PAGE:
A California Town Bleeds From Sequestration's Cuts
Inside the Lemoore Naval Air Station in Lemoore, California. (AP Photo/Gary Kazanjian)
Except for the heavily armed guard at the entrance, there is little to suggest that the sprawling Navy airbase outside Lemoore—a town of 25,000 in central California—is anything but an oddly placed subdivision. Driving through its streets, we pass manicured lawns, several playgrounds, even a McDonald’s. It is not until we come to an intersection that the first hint of our location appears. Daddy, your princess has missed you! reads a handmade sign, swaying gently in the wind.
“You see those all the time,” says Jack Boogaard, the longtime assistant superintendent of business for the Central Union School District, which operates two schools on the base. The stress caused when parents are deployed, along with the constant shifts in student population as families cycle in and out, poses a unique challenge to teachers. “I’d say most students here are gone in three years,” Boogaard tells me as we park in front of Akers Elementary, which serves about 700 pupils. As we cross the lot, a roar cuts through the damp air. We look skyward, our eyes tracing a fighter jet as it suddenly appears between clouds and disappears again.
I follow Boogaard into the principal’s office, passing a large mural of a bald eagle and a line of youngsters filing into the cafeteria. Inside the office, a redheaded man and a Latina woman are standing in front of a board, trying to solve what appears to be—judging from the looks on their faces—a very difficult problem. It takes a few moments before they realize we’ve arrived. “Oh, sorry for the wait,” says Karla Orosco, who teaches seventh-grade science. “We were actually just trying to figure out how to deal with the sequester.” She and the principal, Heiko Sweeney, motion for us to take seats around a table. “We’re down a teacher we’ve never been down before, and it’s thrown our whole schedule off.”
As in other public schools across California, steep cuts in state funding have hit Akers Elementary over the last several years. All told, the district’s four schools have lost nearly 20 percent of their teaching staff—including art, music, physical education and technology instructors—along with several custodial workers and administrators. So when California voters passed Proposition 30 in November, which raised taxes to generate $6 billion a year for schools, it promised some much-needed relief.
“We thought that now with the state budget coming around, we’d be getting some of the money back,” says Sweeney, who has been with the school for nineteen years. But the sequester has landed Akers—and the district as a whole—back in crisis mode. The situation here is especially grave because the district depends on a separate federal funding stream, called Impact Aid, to cover 30 percent of its budget. Impact Aid is a lifeline for schools located on or near military bases and Native American reservations, closing a gap created by the lack of property taxes. And unlike most education dollars, which are funded a year in advance, Impact Aid money arrives the same year it is to be used. By failing to reach a budget deal in Washington, Congress has just stripped $350,000 from the district’s budget.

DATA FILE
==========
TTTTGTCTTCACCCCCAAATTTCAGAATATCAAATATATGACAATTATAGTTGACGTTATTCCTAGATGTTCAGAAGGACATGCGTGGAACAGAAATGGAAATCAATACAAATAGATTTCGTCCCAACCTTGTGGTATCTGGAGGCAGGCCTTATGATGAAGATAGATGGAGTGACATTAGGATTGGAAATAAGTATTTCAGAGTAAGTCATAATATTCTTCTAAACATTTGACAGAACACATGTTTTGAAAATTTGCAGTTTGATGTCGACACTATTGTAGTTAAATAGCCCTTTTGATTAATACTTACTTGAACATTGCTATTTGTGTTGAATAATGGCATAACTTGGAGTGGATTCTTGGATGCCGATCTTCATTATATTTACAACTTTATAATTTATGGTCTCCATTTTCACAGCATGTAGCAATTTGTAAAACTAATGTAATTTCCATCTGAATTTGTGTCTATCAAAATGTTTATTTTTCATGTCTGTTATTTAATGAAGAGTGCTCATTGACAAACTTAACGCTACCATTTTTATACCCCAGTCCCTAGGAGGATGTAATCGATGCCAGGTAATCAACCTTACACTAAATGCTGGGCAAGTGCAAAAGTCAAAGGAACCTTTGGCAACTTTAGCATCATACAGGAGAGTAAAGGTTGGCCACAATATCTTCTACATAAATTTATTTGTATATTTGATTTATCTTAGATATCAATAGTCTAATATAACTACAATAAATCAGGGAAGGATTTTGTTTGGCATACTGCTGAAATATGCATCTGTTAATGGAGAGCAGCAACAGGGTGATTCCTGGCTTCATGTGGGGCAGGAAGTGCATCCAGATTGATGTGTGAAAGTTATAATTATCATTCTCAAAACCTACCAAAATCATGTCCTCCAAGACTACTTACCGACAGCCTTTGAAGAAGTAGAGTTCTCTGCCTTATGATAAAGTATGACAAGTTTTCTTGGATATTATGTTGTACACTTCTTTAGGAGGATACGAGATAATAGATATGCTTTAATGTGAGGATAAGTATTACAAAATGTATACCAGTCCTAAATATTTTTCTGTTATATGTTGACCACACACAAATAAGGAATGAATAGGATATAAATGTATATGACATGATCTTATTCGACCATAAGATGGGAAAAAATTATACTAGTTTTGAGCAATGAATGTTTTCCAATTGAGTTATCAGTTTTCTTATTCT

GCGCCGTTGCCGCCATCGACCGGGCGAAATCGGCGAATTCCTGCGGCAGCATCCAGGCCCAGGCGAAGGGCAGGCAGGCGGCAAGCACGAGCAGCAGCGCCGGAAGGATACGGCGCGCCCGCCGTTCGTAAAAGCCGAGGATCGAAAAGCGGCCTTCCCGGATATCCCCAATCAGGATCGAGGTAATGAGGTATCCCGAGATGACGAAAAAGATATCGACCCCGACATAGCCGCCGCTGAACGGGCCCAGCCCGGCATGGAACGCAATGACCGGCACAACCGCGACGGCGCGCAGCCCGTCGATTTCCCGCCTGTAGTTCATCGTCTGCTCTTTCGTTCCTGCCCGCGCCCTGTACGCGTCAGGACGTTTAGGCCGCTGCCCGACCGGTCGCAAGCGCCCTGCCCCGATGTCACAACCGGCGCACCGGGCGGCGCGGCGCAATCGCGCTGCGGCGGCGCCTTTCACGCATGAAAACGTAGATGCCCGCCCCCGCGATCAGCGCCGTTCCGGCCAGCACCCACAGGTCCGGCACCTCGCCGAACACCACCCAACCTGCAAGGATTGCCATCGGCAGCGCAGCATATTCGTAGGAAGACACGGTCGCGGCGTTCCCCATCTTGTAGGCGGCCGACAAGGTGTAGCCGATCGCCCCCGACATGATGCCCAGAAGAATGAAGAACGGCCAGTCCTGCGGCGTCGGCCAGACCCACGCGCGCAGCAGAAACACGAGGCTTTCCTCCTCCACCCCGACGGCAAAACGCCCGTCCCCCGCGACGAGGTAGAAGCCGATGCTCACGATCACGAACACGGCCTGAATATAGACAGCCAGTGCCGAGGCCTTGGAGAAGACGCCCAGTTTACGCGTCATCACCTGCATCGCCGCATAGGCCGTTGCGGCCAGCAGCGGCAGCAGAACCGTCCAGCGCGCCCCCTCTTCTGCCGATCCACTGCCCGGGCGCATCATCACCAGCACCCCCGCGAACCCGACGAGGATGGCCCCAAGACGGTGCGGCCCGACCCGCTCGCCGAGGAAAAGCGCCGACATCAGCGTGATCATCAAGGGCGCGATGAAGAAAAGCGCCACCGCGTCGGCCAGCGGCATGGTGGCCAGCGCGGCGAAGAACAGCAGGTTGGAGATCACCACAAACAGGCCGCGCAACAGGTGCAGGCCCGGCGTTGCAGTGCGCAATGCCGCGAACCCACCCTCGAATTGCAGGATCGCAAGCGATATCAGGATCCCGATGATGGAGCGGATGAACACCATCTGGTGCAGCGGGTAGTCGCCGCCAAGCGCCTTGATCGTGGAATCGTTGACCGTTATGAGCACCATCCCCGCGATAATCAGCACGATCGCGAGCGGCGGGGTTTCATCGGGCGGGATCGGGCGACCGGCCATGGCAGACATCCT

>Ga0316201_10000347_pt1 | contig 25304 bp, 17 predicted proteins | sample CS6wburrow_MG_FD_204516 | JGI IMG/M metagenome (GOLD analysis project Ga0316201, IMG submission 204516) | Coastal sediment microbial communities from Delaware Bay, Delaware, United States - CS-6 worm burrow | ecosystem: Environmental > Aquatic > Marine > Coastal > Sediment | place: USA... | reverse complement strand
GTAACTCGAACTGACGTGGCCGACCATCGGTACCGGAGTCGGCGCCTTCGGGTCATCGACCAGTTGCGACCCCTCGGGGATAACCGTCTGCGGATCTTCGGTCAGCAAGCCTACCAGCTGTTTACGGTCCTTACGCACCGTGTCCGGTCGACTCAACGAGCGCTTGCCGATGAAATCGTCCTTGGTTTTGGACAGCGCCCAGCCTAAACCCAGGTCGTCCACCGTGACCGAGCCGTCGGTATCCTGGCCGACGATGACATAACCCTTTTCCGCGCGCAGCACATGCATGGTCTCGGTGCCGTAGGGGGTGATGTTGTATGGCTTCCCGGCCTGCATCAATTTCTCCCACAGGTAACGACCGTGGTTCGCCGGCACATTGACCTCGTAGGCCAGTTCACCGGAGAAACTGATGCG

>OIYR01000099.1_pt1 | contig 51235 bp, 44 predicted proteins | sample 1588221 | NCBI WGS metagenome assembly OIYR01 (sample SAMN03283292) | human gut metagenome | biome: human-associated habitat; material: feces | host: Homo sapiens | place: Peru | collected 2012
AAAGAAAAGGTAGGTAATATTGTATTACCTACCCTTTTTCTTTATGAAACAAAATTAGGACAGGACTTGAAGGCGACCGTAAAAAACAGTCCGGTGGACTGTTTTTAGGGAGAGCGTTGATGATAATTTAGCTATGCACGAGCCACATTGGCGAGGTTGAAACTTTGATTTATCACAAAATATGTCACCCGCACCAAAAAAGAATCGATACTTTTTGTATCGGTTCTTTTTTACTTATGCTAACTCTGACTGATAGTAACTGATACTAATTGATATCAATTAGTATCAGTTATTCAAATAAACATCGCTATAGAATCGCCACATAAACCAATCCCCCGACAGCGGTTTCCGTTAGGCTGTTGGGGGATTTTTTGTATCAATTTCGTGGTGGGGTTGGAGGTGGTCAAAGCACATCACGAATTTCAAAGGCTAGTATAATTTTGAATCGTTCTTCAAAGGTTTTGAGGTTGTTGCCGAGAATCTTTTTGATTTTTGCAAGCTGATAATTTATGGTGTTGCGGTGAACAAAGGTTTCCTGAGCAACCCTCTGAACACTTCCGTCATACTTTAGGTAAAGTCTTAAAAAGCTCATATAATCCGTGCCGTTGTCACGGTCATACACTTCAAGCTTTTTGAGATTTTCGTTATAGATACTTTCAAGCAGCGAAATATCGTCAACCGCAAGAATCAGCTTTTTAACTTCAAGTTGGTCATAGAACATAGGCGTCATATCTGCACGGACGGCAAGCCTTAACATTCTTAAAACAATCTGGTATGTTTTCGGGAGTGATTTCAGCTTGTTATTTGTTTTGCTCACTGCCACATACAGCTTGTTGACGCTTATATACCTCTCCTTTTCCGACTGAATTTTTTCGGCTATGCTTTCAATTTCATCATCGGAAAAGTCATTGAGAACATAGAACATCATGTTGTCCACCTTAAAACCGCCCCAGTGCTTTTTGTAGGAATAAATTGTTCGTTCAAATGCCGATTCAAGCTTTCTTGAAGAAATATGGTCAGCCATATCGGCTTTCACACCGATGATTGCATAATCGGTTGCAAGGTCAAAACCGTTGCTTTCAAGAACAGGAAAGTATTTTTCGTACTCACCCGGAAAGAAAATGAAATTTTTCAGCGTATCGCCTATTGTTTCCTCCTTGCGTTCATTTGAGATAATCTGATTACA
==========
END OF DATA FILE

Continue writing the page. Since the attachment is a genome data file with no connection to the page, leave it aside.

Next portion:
“We’re such a unique population,” says Sweeney. “For us, Impact Aid is critical.” Indeed, the district, with just under 2,000 students, serves an astonishingly diverse population. Along with the two schools on the base, a third, Central Union Elementary, is located next to the Santa Rosa Rancheria (in California, rancherias are akin to small reservations). Most of the students in that school are members of the Tachi Yokut tribe; very few of their parents have a high school diploma. The district’s fourth school faces its own stark challenges: it is located in Stratford, an isolated Latino farmworker outpost, where the area residents have a 36 percent unemployment rate and the median family income is $29,716. Come September, the sequester will strip the school of $15,000 in Title I funds.
In the district, salaries and benefits account for 85 percent of the budget. “It’s not hard to figure out,” says Boogaard. “If you need to eliminate expenses, that’s where you’ve got to go.” He tells me that if the cuts aren’t reversed, the district will be forced to consider cutting another three to four teachers. For now, the plan is to eat into the reserves and hope that the politicians come to their senses.
I ask Sweeney what steps he’d need to take if the sequester’s cuts—which come on top of the 20 percent cut in state funding already in place—become permanent. “I wouldn’t even want to think that could happen,” he replies. “It would be…devastating.” Cutting the teachers at Akers would also result in a reduction in the number of adults available to help students deal with nonacademic challenges, such as the deployment of their parents. “Some of these kids go through a lot of stress,” says Orosco, who grew up in the area, graduated from the University of California, Berkeley, and came back home to teach. She says that when a parent is deployed, it’s not uncommon for a student to try to fill in as the missing parent for a younger brother or sister. “I’ve taught in tough schools, in gang schools,” she adds, leaning forward in her chair. “But these kids need more counseling services.”
“When parents are away on the ship for nine months, they want to be reassured that their kids are being taken care of back home,” Boogaard tells me. “If we’re cutting like this, then they’re not being taken care of like they should.”
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